24. A fitting or sub-assembly as claimed in Claim 22 or Claim 23, characterized in that the length of conduit is circular in cross-sectional outline, the fluid inlets being located at positions spaced axially and circumferentially from one another and dispersed over the inner surface of the wall of the conduit length.

25. A fitting or sub-assembly as claimed in any one of Claims 22 - 24 inclusive, characterized in that the fluid inlets are located at positions spaced along a helical path on the inner surface of the conduit length.

26. A fitting or sub-assembly as claimed in any one of Claims 22 - 25 inclusive, characterized in that each fluid inlet is defined by a tubular nozzle (46) projecting outwardly from the length of conduit, the nozzle having an inlet at its outer end in the interior of the shell and an outlet at the inner surface of a wall of the length of conduit, the outlet being flush with the inner surface of the conduit length wall so that the interior of the length of conduit is substantially free of any obstruction arising from the nozzle.

27. A fitting or sub-assembly (16.4, 16.5) as claimed in any one of Claims 22 - 26 inclusive, characterized in that it includes a plurality of fins (70) extending along the length (36.3) of conduit, the fins (70) being equally circumferentially spaced around the l ength of conduit and radiating therefrom to the s hell 40.3, each fin having at least one gap (72) therein permitting fluid flow from one side of the fin to the other.

Description:

TRANSPORTATION OF PARTICULATE MATERIAL

THIS INVENTION relates to the transportation of a particulate material along a conduit by means of a fluid. More particularly, the invention relates to a method of such transportation; to an apparatus or installation for such transportation; and to a fitting or sub-assembly forming part of the apparatus. The invention is of particular application in, but is not restricted to, the transportation of diamondiferous grit or gravel by means of water, which grit or gravel tends to settle out of motionless water.

According to one aspect of the invention there is provided a method of transporting a particulate material along a conduit by means of a fluid by feeding a fluid containing particulate material entrained therein into and along the conduit in a desired downstream direction, while maintaining a sufficiently turbulent fluid flow in the conduit to prevent particles from settling from the fluid in the conduit, the method comprising injecting a plurality of particle-free streams of said fluid in the form of jets through a wall of the conduit and into the particle-containing fluid flowing along the conduit, the jets being aligned in directions selected to cause downstream flow of the particle-containing fluid along a helical path, and the injecting of the fluid into the conduit being at a rate which maintains said entrainment of the particulate material in the fluid.

The invention typically involves transportation of particulate material by a fluid of a single phase, and while it in principle extends to the transportation of a particulate material by a fluid in the gas phase, it is expected that the invention will usually be applied to the transportation of a particulate material by means of a fluid in the liquid phase, such as liquid water, and this application should be borne in mind during consideration of what follows.

The feeding of the particle-containing fluid may into an open end of the conduit, forming a mouth or particle inlet into the conduit, this feeding being from a source of supply of the particle-containing fluid in which the particles are entrained and are maintained in a suspended state by turbulence in the fluid achieved, for example, by stirring the fluid. Any desired method may be employed for the stirring, which may be effected, for example, mechanically by means of a stirrer, or hydraulically by means of one or more jets of fluid, acting on the source of supply of the particle-containing fluid. Instead, as described in more detail hereunder, the particle-containing fluid may simply be sucked into the mouth of the conduit, via a particle inlet in the form of a suction nozzle, from a bed of the particulate material.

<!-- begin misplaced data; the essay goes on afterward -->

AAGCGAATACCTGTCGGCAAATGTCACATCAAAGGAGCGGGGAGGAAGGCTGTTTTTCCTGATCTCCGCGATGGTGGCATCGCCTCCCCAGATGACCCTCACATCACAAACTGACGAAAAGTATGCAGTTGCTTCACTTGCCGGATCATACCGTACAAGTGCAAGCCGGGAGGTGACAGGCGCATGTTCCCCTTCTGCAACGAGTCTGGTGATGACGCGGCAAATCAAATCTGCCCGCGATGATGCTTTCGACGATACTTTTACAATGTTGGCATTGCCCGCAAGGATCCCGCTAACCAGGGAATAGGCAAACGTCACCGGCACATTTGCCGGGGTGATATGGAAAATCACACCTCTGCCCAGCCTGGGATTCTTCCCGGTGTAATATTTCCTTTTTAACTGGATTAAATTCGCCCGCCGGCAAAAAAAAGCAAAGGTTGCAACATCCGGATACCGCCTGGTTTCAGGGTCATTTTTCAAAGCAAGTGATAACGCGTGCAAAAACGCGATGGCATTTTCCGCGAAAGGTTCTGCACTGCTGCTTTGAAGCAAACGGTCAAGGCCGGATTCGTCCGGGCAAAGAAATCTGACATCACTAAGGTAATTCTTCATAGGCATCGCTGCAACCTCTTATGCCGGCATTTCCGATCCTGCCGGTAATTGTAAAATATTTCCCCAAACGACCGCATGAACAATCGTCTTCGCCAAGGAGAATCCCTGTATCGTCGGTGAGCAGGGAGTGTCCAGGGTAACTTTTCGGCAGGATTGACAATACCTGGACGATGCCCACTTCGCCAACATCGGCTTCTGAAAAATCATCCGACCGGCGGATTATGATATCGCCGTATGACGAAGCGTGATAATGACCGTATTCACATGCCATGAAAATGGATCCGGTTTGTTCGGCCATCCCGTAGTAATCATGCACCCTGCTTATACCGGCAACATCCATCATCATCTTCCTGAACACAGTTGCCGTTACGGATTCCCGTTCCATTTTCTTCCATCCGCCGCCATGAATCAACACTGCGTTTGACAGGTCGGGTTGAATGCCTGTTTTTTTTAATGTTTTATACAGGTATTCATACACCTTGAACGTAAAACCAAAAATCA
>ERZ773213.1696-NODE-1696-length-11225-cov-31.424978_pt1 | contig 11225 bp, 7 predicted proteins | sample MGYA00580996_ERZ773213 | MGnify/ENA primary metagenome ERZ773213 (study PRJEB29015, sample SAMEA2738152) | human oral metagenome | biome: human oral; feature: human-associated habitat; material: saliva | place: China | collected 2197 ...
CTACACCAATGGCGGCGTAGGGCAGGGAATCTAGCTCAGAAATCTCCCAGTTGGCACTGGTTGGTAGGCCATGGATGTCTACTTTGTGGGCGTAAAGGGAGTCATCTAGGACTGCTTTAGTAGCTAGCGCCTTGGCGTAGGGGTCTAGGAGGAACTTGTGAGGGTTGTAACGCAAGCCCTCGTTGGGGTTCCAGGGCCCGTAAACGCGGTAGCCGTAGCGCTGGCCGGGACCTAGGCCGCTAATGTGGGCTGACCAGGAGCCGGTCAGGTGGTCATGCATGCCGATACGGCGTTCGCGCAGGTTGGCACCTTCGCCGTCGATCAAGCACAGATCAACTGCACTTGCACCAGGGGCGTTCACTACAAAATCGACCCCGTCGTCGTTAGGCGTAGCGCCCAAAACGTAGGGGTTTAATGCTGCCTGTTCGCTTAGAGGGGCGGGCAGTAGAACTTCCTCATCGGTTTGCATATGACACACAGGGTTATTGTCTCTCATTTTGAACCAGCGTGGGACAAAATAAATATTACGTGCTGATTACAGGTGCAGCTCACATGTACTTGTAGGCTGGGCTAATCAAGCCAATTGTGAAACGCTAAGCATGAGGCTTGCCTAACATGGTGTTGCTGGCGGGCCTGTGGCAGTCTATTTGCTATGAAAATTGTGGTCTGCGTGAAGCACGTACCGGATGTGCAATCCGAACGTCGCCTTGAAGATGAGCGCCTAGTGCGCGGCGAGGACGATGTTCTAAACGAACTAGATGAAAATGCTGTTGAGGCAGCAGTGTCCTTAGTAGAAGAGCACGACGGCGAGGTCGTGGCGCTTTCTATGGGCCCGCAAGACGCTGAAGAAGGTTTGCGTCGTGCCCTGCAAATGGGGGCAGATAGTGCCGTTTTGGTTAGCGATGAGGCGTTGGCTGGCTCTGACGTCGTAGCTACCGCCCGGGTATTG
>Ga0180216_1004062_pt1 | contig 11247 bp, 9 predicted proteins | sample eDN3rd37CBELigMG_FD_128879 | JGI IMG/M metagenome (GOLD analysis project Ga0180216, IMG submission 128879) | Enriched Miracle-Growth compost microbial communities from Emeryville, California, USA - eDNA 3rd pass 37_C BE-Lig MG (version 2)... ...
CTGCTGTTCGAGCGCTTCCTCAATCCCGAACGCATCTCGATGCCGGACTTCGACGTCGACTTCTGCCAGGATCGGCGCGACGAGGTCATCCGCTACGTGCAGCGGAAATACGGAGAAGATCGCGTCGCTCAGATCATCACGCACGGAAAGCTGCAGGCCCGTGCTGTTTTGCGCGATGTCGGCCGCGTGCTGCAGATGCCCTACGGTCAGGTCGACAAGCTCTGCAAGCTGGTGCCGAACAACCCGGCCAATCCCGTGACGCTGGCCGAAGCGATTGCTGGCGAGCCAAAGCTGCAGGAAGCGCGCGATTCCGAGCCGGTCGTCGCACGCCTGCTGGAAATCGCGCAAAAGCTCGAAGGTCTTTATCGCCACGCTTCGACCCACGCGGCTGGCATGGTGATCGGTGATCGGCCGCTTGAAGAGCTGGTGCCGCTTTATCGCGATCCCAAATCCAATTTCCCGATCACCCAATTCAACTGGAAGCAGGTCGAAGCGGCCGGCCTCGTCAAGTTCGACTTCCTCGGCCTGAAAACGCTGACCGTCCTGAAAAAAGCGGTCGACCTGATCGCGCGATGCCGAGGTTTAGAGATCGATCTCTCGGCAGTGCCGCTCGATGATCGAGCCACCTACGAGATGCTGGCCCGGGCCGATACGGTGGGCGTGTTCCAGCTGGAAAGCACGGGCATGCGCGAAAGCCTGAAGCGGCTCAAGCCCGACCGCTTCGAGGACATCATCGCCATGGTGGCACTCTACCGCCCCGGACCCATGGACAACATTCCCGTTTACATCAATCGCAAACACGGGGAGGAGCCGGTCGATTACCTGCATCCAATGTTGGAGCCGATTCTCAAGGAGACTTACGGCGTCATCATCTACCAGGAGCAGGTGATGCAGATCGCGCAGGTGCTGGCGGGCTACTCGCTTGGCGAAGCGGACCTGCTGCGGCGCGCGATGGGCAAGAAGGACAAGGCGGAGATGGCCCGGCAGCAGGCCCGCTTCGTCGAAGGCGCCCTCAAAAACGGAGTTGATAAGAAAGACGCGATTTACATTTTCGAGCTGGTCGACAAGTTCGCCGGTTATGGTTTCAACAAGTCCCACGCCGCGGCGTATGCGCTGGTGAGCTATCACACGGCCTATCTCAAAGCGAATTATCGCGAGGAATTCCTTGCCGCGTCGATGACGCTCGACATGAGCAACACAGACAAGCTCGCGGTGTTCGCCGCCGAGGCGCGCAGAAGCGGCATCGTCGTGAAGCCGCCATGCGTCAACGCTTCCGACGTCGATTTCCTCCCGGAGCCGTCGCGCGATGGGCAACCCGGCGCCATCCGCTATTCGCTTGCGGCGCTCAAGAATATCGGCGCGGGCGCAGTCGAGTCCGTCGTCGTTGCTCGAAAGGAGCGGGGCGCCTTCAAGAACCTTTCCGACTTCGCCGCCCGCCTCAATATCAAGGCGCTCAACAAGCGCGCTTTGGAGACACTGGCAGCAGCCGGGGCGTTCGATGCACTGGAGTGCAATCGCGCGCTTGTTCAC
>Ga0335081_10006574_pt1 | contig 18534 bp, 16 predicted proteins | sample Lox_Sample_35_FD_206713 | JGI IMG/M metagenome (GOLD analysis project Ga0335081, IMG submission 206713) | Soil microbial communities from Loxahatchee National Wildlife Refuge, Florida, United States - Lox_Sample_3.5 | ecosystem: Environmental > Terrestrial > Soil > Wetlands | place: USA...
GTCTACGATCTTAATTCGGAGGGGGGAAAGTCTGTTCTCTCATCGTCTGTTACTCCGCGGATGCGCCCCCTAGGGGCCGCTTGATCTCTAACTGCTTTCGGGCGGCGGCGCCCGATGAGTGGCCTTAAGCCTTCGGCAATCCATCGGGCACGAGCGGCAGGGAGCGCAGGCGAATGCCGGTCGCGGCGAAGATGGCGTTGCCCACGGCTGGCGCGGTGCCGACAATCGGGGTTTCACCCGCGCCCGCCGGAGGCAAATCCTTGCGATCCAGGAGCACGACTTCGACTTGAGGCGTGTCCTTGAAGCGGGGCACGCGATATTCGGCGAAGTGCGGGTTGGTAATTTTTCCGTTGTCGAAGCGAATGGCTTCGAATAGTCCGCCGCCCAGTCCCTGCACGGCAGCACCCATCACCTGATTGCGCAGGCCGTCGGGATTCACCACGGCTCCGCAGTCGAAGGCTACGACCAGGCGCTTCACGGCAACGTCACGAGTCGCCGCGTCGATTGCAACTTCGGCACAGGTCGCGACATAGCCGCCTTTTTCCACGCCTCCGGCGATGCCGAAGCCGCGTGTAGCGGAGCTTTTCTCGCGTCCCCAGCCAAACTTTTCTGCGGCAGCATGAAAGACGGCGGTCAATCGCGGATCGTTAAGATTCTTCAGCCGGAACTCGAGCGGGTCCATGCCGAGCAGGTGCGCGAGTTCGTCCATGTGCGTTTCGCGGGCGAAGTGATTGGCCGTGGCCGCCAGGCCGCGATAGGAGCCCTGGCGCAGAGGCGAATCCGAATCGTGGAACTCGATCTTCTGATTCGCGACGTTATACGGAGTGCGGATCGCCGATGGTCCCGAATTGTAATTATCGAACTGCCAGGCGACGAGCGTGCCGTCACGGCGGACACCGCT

For example, a jet of the particle-free fluid from a source of supply thereof under pressure may be directed into the source of supply of the particle- containing fluid, the jet being directed also at the mouth or particle inlet of the conduit, to carry particles and fluid into the conduit. The injecting of the streams of particle-free fluid into the conduit may be of fluid from the same source of supply of fluid under pressure, which may be a pump for pumping a liquid fluid such as water, and the injecting may take place at or adjacent and downstream of the mouth or

particle inlet of the conduit, the streams being arranged to cause said helical flow in the form of a swirl or vortex of the particle-containing fluid in a downstream direction away from the mouth or particle inlet, at least at a position in the conduit adjacent and downstream of the positions where the streams of particle-free fluid are injected into the conduit.

Naturally, instead, the streams of particle-free fluid may be injected into the conduit at selected positions spaced along the length of the conduit, or indeed all the way along the conduit at more or less evenly spaced or dispersed positions. Broadly, however, the injecting of at least some of the streams may be in the form of jets aligned in directions selected so that the jets cause helical flow of the particle- containing fluid in the conduit in the downstream direction along the conduit. Typically, the conduit will be circular in cross-sectional outline, the injection of at least some of the streams being effected at positions spaced both axially and circumferentially from one another and dispersed over the inner surface of the wall of the conduit. As indicated above, this may be along substantially the full length of the conduit, although the injection may be dispensed with at certain parts of the conduit, such as at bends or elbows, or it may take place, as indicated above, only at selected positions such as at or adjacent the particle inlet of the conduit. In a particular embodiment, the injecting of the streams may be effected at positions spaced along a helical path extending along the inner surface of the wall of the conduit.